Analysis: Reneging on Long-Term Care?

Posted on July 26, 2007.

Author: OLGA PIERCE
UPI Health Business Correspondent

WASHINGTON, May 25 (UPI) — As the market for long-term care insurance expands, seniors may find their golden years at risk in the midst an insurance gold rush.

"These are people who are sick, tired and old," said Frank Darras, a California attorney who specializes in long-term care cases.

"They bought a product supposed to give them security and dignity when they needed it most and now their claims are being denied," Darras told United Press International.

Since long-term care plans promising to cover the cost of nursing home care became available two decades ago, they have seen skyrocketing popularity among baby boomers looking ahead to retirement.

There are currently about 7 million policies in the United States, and experts estimate the market is potentially worth billions, but the newness of the product also means there are market kinks to be worked out.

Competing for market share, many insurers offered plans with expansive benefits and very low premiums. Now that seniors are ready to collect their benefits, the industry shows signs of strain.

Following the lead of state-level regulators, the House Energy and Commerce Committee launched an investigation this week of reports that insurers are wrongfully denying claims, reducing benefits and sharply increasing premiums for the policies.

In letters to Conseco and Penn Treaty American, two of the largest long-term insurance carriers, Chairman John Dingell, D-Mich., and Oversight and Investigations Subcommittee Chairman Bart Stupak, D-Mich., asked for documentation proving the companies are not engaging in "unfair and deceptive business practices."

Darras said he sees about 50 cases per month from seniors across the country who say they are not getting their long-term care benefits — most often because their claims have been denied.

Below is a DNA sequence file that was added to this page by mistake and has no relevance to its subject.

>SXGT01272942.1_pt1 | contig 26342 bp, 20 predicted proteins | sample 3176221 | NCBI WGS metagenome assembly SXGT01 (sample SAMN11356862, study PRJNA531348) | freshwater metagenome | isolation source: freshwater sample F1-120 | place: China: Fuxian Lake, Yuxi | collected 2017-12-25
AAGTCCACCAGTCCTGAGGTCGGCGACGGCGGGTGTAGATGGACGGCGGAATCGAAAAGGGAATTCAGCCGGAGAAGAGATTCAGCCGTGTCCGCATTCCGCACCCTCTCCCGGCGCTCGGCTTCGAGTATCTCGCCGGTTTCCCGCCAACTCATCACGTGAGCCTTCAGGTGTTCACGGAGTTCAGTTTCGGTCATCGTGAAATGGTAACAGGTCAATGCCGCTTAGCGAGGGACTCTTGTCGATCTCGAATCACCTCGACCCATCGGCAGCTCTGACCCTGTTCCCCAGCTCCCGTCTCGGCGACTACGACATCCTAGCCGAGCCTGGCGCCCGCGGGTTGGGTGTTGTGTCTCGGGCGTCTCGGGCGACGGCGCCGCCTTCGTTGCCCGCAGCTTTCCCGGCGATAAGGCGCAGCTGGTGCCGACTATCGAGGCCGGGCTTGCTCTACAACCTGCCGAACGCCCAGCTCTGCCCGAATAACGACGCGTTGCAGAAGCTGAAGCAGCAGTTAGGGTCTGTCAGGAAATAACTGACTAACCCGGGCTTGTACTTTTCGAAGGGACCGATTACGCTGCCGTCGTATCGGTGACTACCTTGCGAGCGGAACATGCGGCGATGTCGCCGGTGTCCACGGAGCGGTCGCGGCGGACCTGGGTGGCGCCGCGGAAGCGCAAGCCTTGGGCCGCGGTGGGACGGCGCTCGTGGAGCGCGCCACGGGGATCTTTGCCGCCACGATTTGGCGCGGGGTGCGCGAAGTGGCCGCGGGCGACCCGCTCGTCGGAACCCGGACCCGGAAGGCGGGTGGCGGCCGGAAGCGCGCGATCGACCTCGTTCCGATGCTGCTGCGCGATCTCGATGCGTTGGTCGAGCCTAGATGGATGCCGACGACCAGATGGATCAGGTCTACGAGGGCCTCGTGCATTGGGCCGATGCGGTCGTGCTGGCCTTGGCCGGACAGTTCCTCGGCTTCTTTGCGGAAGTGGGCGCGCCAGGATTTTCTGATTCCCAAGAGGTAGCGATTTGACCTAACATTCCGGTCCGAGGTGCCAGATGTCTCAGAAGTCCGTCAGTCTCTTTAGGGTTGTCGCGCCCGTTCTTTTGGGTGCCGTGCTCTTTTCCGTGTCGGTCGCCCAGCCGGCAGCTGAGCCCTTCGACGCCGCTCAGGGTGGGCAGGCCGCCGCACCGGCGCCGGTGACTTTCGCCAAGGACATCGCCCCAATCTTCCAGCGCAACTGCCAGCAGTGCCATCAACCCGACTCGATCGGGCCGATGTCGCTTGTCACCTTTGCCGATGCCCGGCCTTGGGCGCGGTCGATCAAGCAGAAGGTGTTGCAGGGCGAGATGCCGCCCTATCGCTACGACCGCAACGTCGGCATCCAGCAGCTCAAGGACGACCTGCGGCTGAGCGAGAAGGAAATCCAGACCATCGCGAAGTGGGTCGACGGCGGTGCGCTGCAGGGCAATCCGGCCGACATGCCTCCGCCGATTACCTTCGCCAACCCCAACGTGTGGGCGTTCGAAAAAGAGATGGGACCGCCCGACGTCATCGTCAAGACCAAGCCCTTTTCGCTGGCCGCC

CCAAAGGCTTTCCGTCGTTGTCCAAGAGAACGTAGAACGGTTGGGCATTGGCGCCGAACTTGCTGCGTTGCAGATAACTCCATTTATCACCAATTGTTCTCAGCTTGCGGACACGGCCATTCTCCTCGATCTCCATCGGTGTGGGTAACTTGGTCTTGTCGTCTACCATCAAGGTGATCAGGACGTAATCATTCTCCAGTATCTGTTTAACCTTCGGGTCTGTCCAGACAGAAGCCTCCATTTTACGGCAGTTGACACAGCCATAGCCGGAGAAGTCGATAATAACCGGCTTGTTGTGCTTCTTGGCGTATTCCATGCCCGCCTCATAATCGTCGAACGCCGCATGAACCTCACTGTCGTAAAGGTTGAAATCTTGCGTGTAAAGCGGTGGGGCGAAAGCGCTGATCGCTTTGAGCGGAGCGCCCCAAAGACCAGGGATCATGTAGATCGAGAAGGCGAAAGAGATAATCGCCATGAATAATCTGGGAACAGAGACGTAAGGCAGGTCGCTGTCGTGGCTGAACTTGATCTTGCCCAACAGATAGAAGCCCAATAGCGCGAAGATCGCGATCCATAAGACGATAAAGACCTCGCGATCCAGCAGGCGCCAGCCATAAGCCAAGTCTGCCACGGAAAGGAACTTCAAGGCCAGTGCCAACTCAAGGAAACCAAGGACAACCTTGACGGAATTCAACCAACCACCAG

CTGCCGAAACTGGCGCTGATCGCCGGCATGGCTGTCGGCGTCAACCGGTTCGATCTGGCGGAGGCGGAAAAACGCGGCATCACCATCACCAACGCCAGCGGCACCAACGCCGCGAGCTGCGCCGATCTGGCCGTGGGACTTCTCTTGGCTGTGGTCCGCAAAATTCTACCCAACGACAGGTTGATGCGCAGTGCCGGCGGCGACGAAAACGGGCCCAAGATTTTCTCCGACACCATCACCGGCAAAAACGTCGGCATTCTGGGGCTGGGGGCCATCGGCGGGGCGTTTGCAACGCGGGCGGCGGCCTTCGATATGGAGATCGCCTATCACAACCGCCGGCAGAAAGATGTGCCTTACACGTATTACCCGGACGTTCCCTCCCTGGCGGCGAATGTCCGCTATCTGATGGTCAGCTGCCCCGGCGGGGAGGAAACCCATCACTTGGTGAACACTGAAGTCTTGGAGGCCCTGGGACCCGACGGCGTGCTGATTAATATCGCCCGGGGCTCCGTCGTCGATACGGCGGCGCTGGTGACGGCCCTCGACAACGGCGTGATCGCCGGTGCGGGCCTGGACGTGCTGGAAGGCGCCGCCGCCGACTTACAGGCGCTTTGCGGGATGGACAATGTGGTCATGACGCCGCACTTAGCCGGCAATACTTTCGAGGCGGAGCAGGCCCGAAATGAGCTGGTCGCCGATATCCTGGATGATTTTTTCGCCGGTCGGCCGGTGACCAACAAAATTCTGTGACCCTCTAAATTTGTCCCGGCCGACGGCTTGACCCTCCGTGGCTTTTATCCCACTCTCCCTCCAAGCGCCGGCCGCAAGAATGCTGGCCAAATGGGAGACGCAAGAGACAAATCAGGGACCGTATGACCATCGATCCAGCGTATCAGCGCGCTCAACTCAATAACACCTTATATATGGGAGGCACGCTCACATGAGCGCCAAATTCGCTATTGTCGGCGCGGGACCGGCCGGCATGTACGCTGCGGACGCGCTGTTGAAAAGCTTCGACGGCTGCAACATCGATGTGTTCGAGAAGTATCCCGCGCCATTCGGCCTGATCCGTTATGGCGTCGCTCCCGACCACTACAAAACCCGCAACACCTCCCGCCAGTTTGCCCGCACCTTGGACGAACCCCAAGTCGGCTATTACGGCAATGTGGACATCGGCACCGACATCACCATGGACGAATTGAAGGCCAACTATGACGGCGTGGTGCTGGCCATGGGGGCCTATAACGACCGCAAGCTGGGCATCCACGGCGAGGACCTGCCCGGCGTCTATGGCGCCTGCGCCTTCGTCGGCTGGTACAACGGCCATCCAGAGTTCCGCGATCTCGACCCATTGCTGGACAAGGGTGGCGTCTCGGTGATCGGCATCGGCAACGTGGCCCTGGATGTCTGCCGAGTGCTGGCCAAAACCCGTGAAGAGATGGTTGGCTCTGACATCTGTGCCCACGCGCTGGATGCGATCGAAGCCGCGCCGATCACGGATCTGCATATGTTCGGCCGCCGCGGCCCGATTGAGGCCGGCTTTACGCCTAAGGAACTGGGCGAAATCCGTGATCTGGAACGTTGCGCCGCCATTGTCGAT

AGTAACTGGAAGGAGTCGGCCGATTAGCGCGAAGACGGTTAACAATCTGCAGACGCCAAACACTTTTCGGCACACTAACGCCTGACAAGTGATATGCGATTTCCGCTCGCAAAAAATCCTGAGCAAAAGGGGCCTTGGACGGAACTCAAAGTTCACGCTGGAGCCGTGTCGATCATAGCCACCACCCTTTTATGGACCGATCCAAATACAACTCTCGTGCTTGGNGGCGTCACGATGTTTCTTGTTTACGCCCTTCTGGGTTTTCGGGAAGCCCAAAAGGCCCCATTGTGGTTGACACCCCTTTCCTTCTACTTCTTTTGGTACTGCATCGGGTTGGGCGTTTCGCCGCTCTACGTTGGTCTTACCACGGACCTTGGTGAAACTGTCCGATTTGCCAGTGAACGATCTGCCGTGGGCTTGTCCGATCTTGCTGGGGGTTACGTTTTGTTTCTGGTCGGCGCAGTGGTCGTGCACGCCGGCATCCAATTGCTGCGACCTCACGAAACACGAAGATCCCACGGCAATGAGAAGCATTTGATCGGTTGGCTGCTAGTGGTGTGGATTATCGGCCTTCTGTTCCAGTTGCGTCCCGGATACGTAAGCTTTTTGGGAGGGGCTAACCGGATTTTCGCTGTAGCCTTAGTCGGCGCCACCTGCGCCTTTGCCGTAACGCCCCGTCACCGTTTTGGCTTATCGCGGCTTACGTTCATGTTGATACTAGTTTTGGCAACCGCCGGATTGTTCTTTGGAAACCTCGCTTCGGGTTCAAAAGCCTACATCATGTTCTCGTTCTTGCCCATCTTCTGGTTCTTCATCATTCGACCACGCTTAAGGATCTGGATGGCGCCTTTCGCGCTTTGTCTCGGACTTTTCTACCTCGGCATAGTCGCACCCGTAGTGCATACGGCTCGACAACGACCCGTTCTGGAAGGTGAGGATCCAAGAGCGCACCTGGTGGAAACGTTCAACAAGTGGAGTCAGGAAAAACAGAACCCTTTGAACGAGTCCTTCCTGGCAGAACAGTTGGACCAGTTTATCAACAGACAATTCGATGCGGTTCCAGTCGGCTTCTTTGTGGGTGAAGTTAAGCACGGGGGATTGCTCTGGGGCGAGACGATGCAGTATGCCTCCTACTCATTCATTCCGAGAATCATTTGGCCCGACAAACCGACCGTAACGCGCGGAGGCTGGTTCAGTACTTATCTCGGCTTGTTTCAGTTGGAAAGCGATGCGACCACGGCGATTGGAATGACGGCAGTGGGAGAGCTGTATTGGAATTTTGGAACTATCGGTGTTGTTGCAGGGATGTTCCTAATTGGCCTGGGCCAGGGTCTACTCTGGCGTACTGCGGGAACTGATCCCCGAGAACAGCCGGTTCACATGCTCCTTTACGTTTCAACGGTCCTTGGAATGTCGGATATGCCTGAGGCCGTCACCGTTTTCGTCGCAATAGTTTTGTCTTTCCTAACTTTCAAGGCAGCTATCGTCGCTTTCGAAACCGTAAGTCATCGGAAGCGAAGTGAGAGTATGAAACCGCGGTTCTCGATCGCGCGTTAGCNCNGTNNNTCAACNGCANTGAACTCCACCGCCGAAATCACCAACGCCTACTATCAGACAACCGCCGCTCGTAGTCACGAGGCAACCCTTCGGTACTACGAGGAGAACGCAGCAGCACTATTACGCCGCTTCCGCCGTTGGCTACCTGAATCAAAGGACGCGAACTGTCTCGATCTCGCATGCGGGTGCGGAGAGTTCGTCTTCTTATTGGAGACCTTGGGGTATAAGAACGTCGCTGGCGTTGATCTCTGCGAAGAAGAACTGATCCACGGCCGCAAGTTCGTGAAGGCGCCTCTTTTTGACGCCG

"The claims process is burdensome, difficult, confusing and old, sick people can't fight that hard," he said. "Carriers have been genius about turning the claims department in to a profit center."

Other seniors see their premiums increase by 50 percent or 100 percent in just a few years, but the investigations under way will bring needed attention to the difficulties seniors are facing, he said.

"Nobody would like to see someone trip an old person and throw them under a bus — this is a case of seniors getting cheated and that's just as rotten as it gets."

But insurers say most policyholders never have a customer service problem, and the plans will help alleviate the looming fiscal crunch of an aging population.

"A vast majority of people have no problems at all," Mohit Ghose, spokesman for America's Health Insurance Plans, a health insurance industry trade group, told UPI.

There are some cases where premiums are raised, but companies are doing so to reflect reality and not bilk their beneficiaries, he said.

"What happens across industries is that companies learn from experience," he said. "Plans may have to be revised to actuarially take into account the costs of long-term care today."

And the insurance industry as a whole, he added, "is working to make sure people with these products understand these products are going to be there for them."

Regardless of whether abuses are widespread, the scrutiny is an important protection for seniors caught up in a new industry that is growing so fast, said Glen Reed, past president of the American Health Lawyers Association.

"I don't see a cause, generally, for alarm about long-term care policies," Reed told UPI. "But it could be reassuring to policyholders that attention is being cast on possible abuse.

"People have to have some confidence the companies are going to stand by the policies they write."